If You Build an Events Listing Site in 2020, Will People Come?

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The San Francisco Chronicle's Datebook is just one of many event listings currently consulted in the Bay Area.  (Sarah Hotchkiss/KQED)

Say you have some free time (ha!) and you fancy yourself a consumer of local arts and culture. How do you decide what to do? Text your friends about their plans? Type “what to do this weekend” into a search engine? Flip to the back pages of an alt-weekly? Or in time-honored tradition, do you consult your event listing of choice?

When I moved to San Francisco in the summer of 2009, the first list recommended to me (and likely so many others since its 1990 inception) was The List, Steve Koepke’s weekly email of punk, funk, thrash, ska and rock concerts in the expanded Bay Area.

In those final days of the aughts, the closest the visual arts scene got to The List was Happenstand, a website created by Lucas Shuman that described itself as “local art event listings better-fied” (among other cheeky phrases). I consulted Happenstand religiously, familiarizing myself with the names of artists and galleries, paying close attention to starred picks. Someone’s recommendation—even a faceless, nameless star—was a much-desired guiding hand in the midst of an unfamiliar landscape.

A screenshot of Happenstand from 2012. (Courtesy of the Wayback Machine/Internet Archive)

Every crowd, every individual, has their go-to event listing. For all things stage, there’s Theatre Bay Area. The DIY music scene has the delightfully lo-fi Flyer Mire, a date-ordered scroll of show flyers as jpgs. Cultured generalists consult San Francisco Chronicle’s Datebook section. Penny-pinchers turn to Fun Cheap SF. Many of these resources are so much more than lists: Sites like Classical Voice and Dancers’ Group include genre-specific calendars, but also host critical writing, educational resources and audition opportunities.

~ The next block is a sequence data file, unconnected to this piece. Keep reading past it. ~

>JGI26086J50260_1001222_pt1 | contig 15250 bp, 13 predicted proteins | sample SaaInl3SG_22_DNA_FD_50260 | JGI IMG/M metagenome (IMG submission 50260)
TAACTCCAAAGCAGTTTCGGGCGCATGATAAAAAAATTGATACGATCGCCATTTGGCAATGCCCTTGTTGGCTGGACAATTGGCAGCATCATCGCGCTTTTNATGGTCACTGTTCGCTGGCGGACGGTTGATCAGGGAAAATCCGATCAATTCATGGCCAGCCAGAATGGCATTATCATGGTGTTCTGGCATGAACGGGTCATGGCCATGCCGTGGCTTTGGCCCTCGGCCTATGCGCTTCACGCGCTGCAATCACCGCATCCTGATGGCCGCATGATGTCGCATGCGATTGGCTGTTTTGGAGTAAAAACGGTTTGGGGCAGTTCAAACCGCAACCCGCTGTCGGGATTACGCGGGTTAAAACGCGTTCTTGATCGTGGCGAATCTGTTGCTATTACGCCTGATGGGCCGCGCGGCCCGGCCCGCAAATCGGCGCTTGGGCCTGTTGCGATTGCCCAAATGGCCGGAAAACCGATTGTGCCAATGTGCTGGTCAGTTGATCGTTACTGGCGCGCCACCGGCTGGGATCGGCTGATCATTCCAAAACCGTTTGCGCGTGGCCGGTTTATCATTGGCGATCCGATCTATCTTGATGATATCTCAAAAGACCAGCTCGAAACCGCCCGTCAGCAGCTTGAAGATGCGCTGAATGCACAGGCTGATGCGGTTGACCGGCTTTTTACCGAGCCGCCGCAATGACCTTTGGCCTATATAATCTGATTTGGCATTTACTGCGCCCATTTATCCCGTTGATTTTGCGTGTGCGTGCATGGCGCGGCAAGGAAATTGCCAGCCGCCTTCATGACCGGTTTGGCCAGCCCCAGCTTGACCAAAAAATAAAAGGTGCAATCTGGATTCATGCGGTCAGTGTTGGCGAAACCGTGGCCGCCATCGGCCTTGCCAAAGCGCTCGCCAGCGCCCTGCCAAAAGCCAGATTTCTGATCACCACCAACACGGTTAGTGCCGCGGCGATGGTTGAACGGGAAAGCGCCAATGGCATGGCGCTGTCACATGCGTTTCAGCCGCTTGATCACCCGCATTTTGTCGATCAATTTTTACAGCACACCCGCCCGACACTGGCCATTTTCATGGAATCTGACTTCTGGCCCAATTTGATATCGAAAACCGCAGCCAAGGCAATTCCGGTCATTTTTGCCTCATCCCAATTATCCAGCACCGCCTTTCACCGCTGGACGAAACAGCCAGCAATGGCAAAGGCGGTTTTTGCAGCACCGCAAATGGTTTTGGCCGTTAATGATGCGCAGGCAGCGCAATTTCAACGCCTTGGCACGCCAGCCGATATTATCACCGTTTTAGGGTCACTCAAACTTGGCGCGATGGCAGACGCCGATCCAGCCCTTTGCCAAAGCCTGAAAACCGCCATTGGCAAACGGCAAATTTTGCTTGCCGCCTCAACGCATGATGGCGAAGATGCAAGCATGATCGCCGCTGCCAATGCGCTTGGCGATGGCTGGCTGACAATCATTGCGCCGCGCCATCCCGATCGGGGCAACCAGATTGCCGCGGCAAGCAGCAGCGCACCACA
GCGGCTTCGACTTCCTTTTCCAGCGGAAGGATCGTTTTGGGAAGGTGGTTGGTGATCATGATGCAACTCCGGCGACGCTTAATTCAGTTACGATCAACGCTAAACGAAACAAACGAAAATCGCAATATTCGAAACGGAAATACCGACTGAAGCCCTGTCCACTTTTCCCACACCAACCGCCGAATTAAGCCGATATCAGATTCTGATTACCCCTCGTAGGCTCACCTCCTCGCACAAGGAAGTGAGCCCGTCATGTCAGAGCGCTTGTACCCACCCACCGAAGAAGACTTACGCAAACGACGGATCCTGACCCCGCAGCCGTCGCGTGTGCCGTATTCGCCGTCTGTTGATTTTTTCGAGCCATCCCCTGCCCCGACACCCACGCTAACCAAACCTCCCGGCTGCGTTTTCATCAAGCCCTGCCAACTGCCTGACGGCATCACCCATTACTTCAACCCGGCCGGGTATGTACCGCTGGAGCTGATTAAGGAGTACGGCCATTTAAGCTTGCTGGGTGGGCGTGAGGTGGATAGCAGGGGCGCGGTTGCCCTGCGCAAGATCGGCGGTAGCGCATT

The idea of entering into this highly segmented fray might discourage some, but local artists Calen Barca-Hall and Selby Cole welcome the challenge. In 2019, Barca-Hall launched the website Art List Bay Area (ALBA), a one-stop resource for visual art event listings, venues, arts organizations, art-friendly vendors, job opportunities and even a forum.


That is, he hopes it will be a one-stop resource for all of the above. “It needs to be fed by an audience,” says Barca-Hall, who works full time as the head of installation and exhibition design at the Wattis Institute for Contemporary Arts. Currently, events on the site are mostly brought in from a shared Google calendar managed by a consortium of Bay Area arts organizations (started by San Francisco gallery Altman Siegel). Only a few additional galleries and spaces seem to have taken up the cause of creating profiles and submitting their own events to ALBA’s site.

As of yet, the forum is mainly Barca-Hall talking to himself.

A screenshot of Art List Bay Area in January 2020.

The impetus for starting ALBA came from a meetup of Bay Area hiring managers organized by Justin Limoges and Crow Cianciola at the Contemporary Jewish Museum. At the gathering, representatives from different institutions discussed hiring practices, issues of diversity and inclusion, and shared recommendations about materials, fabricators and vendors.